The Films (2.5/5)
“Dear Fellow Human:
God created the universe for you…
then he created you…
and made you intelligent…
and he gave you all you need to be intensely happy…”
It’s not every porno that opens with a written prologue promising to make the viewer happier and closer to God, but Carnal Haven does just that via onscreen text attributed to “Troy Benny” (the pseudonym for director Carlos Tobalina). About a group of couples who attempt to improve their love lives with a sex therapy workshop, Carnal Haven closes with a text epilogue insisting that the movie meets any reasonable standards of educational and artistic value. Using “educational value” as a pretense of smut was, of course, a common move among adult filmmakers since the 1950s, when sex education shorts and “documentaries” about nudist colonies got by on this technicality. But the unique thing about Carnal Heaven is that Tobalina actually seems to believe in the promise that his film will help bring couples closer together.
The movie has a very repetitive structure, even for porn; we’re introduced to an unhappy couple, see them having unsatisfying sex, while a voiceover explains what their issues are; then we cut to them having sex with each other and, sometimes, other partners at a workshop run by two doctors (Sharon Thorpe and Ken Scudder). In the last section, we return to each couple having much better sex as a result of what they’ve learned. The group encounter therapy isn’t quite as enjoyably weird as in recent Vinegar Syndrome release Touch Me, but much of the advice Tobalina imparts to us is surprisingly good. Granted, much of it is basic stuff about sexual positions, clitoral stimulation and so forth, but the movie’s seemingly earnest attempt to help its audience learn to “be intensely happy” is oddly endearing.
Of course, few of Carnal Haven’s original audience members attended as a lesson in personal development, so it’s somewhat odd that the sex scenes are actually the weakest part of the movie. Aside from one funny scene where Thorpe uses her own body for a tutorial on female pleasure, the movie’s many orgy scenes are shot with little consideration for camera placement or lighting (this is especially odd because the non-porn scenes are framed more carefully). There’s an over reliance on hardcore closeups that quickly grows monotonous. Probably most damaging is the bizarre score, presumably assembled from stock music cues, which sounds like a biblical epic one moment and a slapstick comedy the next. The money shots are always accompanied by weirdly creepy cues that sound like they’re from an early Cronenberg movie; I saw ejaculations, but I was thinking about alien parasites, which can’t have been the desired effect. To put it another way, I probably far spent more time than I should have admiring the wallpaper and colorful bedspreads during the sex scenes.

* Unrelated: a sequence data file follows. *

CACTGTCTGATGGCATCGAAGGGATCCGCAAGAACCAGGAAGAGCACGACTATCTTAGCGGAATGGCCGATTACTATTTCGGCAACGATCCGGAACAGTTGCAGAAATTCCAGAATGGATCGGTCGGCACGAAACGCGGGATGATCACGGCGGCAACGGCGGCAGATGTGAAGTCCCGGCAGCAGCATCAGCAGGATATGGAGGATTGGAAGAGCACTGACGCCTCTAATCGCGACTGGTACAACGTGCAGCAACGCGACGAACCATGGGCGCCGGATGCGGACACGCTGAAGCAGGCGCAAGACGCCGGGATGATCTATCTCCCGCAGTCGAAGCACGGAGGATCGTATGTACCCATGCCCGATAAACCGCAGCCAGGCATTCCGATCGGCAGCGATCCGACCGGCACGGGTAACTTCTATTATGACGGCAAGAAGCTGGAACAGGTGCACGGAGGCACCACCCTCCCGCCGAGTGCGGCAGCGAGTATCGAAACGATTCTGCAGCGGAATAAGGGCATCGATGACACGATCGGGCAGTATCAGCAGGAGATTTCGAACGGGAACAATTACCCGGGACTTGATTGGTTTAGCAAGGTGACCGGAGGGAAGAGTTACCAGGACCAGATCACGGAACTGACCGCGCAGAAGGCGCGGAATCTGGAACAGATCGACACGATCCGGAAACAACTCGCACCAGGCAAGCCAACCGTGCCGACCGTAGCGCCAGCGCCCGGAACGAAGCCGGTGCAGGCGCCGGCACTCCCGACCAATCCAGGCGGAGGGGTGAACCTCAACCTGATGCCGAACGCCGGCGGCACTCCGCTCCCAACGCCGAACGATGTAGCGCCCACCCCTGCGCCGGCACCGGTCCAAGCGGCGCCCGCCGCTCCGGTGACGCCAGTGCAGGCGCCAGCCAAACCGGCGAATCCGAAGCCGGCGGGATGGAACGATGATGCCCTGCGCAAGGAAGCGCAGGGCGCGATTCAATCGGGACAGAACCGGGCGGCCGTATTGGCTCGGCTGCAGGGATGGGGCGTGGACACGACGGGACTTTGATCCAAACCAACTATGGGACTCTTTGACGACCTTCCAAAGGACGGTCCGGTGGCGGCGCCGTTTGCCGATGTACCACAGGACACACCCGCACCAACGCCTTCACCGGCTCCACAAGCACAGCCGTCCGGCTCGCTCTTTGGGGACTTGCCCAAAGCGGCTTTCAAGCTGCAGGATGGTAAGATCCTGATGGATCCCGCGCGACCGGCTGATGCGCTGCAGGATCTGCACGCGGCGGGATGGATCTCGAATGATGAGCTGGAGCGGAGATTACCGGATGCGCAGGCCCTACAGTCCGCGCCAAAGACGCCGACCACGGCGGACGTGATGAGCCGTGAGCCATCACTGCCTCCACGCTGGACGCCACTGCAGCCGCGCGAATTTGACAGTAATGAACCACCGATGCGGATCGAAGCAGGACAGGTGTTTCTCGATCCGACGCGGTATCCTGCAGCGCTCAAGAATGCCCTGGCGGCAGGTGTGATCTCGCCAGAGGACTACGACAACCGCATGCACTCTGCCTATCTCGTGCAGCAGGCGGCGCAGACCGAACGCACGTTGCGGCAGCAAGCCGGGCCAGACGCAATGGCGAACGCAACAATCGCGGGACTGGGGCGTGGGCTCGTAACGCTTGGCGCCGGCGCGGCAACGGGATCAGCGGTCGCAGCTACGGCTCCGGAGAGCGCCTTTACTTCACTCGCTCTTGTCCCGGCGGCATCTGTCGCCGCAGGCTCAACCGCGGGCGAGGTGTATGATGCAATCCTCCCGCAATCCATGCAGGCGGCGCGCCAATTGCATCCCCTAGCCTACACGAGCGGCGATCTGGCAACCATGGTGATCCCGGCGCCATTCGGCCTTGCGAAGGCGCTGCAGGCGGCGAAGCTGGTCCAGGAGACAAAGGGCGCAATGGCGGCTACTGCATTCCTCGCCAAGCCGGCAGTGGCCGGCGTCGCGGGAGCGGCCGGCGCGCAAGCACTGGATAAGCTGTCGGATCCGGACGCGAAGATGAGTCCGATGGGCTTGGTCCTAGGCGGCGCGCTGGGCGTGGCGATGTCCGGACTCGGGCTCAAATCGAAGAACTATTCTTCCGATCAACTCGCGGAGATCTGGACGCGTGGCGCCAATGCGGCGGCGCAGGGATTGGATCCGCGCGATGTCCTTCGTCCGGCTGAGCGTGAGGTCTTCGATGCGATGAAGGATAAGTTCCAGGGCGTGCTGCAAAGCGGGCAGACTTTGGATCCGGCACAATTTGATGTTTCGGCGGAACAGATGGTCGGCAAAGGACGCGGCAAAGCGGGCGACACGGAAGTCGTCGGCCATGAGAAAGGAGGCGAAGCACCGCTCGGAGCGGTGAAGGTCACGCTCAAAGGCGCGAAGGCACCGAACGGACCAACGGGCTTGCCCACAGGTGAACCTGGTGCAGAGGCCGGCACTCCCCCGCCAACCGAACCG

Her Last Fling, the other film directed by Tobalina (this time using the pseudonym Bruce Van Buren) included in this double feature, features slightly more interesting sex scenes, thanks to the appearance of stars like Paul Thomas, Candida Royalle and even a cameo (of sorts) by John Holmes. The movie follows a young woman, played by Sandy Pinney, who has been diagnosed with an unspecified disease and told she only has weeks to live. She decides to cross some items off her bucket list, and “multiple orgies” is apparently at the top of the list. The sex scenes here suffer from the same problems as Carnal Haven; again, there’s an over reliance on disembodied close-ups, and the weird, Cronenbergian music cues make a return appearance. It’s odd, because in the non-sex scenes, Tobalina shows a lot more interest in framing and composition, even dwelling on the Golden Gate Bridge as a repeated visual metaphor for the character’s journey.
Is it possible Tobalina was a frustrated aspiring auteur who was more interested in the stories that bookend the sex scenes than the sex itself? And how would he feel knowing that the “redeeming social value” that was originally a pretense for the porn is more interesting to this contemporary viewer than the porn itself? I can only guess, but the way Her Last Fling concludes reaffirms the director’s apparently earnest belief in the transformative powers of good sex – as the movie’s final caption reminds us, “FUCKING MAKES LIFE.”
Carnal Haven and Her Last Fling were are both presented in 1.78:1 transfers scanned in 2K from the 35mm camera negatives. After getting used to qualifying my ratings of the A/V quality of vintage porn DVDs with the understanding that companies like Vinegar Syndrome have to work with less-than-ideal source elements, I was pleasantly surprised by how great both of the movies included look here. Obviously it helps that these movies were either shot or, more likely, blown up to 35mm, and that Vinegar Syndrome was able to work with the negative rather than the best print they could find. Even so, both movies are remarkably clean, with vivid colors, flesh tones and fine detail throughout. These aren’t going to be reference discs for anyone, but as far as vintage porn transfers go, Vinegar Syndrome’s work here is remarkable. The Dolby Digital 1.0 audio on both films is clear enough – much of the dialogue is tinny and muffled, but as this is clearly a problem with the original audio, it’s likely this is as good as these movies will ever soon, and almost certainly as good as they’ve ever looked.
Each film includes the original theatrical trailer, both of which are very entertaining in their own right.
Carnal Haven and Her Last Fling hardly represent the best of ‘70s adult cinema, but Vinegar Syndrome’s excellent double feature is recommended for those with a historical interest in the subject, as well as kinky couples looking to have a good laugh and get a little bit closer to God.